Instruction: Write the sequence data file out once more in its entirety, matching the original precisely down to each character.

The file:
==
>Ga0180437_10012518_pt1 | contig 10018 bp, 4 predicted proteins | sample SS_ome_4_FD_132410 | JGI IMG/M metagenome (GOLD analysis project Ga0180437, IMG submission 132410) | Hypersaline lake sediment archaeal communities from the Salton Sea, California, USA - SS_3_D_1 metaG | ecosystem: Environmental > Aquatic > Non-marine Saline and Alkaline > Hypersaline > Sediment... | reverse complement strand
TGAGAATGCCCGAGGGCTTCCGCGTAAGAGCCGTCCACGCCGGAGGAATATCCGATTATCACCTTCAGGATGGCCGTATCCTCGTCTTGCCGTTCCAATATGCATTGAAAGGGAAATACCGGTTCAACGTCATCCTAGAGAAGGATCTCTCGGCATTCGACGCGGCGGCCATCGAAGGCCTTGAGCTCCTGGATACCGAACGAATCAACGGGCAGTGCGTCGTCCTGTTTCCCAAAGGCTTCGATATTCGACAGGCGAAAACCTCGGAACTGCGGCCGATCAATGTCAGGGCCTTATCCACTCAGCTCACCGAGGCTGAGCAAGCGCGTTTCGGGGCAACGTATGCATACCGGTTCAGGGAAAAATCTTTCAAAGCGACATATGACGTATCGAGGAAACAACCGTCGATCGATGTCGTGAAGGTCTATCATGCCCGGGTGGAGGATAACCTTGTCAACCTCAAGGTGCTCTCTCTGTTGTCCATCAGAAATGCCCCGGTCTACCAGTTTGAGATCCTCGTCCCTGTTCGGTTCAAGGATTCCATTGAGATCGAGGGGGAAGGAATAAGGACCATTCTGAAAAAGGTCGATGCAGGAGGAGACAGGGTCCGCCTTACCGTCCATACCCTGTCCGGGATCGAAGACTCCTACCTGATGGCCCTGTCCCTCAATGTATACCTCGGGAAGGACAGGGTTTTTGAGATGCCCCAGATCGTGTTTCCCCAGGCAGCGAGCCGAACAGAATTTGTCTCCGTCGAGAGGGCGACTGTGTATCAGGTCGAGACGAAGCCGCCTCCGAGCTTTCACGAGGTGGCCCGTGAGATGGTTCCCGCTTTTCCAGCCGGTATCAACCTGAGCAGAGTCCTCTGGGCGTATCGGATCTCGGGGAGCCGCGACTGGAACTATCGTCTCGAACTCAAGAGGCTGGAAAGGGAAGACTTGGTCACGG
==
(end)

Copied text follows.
>Ga0180437_10012518_pt1 | contig 10018 bp, 4 predicted proteins | sample SS_ome_4_FD_132410 | JGI IMG/M metagenome (GOLD analysis project Ga0180437, IMG submission 132410) | Hypersaline lake sediment archaeal communities from the Salton Sea, California, USA - SS_3_D_1 metaG | ecosystem: Environmental > Aquatic > Non-marine Saline and Alkaline > Hypersaline > Sediment... | reverse complement strand
TGAGAATGCCCGAGGGCTTCCGCGTAAGAGCCGTCCACGCCGGAGGAATATCCGATTATCACCTTCAGGATGGCCGTATCCTCGTCTTGCCGTTCCAATATGCATTGAAAGGGAAATACCGGTTCAACGTCATCCTAGAGAAGGATCTCTCGGCATTCGACGCGGCGGCCATCGAAGGCCTTGAGCTCCTGGATACCGAACGAATCAACGGGCAGTGCGTCGTCCTGTTTCCCAAAGGCTTCGATATTCGACAGGCGAAAACCTCGGAACTGCGGCCGATCAATGTCAGGGCCTTATCCACTCAGCTCACCGAGGCTGAGCAAGCGCGTTTCGGGGCAACGTATGCATACCGGTTCAGGGAAAAATCTTTCAAAGCGACATATGACGTATCGAGGAAACAACCGTCGATCGATGTCGTGAAGGTCTATCATGCCCGGGTGGAGGATAACCTTGTCAACCTCAAGGTGCTCTCTCTGTTGTCCATCAGAAATGCCCCGGTCTACCAGTTTGAGATCCTCGTCCCTGTTCGGTTCAAGGATTCCATTGAGATCGAGGGGGAAGGAATAAGGACCATTCTGAAAAAGGTCGATGCAGGAGGAGACAGGGTCCGCCTTACCGTCCATACCCTGTCCGGGATCGAAGACTCCTACCTGATGGCCCTGTCCCTCAATGTATACCTCGGGAAGGACAGGGTTTTTGAGATGCCCCAGATCGTGTTTCCCCAGGCAGCGAGCCGAACAGAATTTGTCTCCGTCGAGAGGGCGACTGTGTATCAGGTCGAGACGAAGCCGCCTCCGAGCTTTCACGAGGTGGCCCGTGAGATGGTTCCCGCTTTTCCAGCCGGTATCAACCTGAGCAGAGTCCTCTGGGCGTATCGGATCTCGGGGAGCCGCGACTGGAACTATCGTCTCGAACTCAAGAGGCTGGAAAGGGAAGACTTGGTCACGG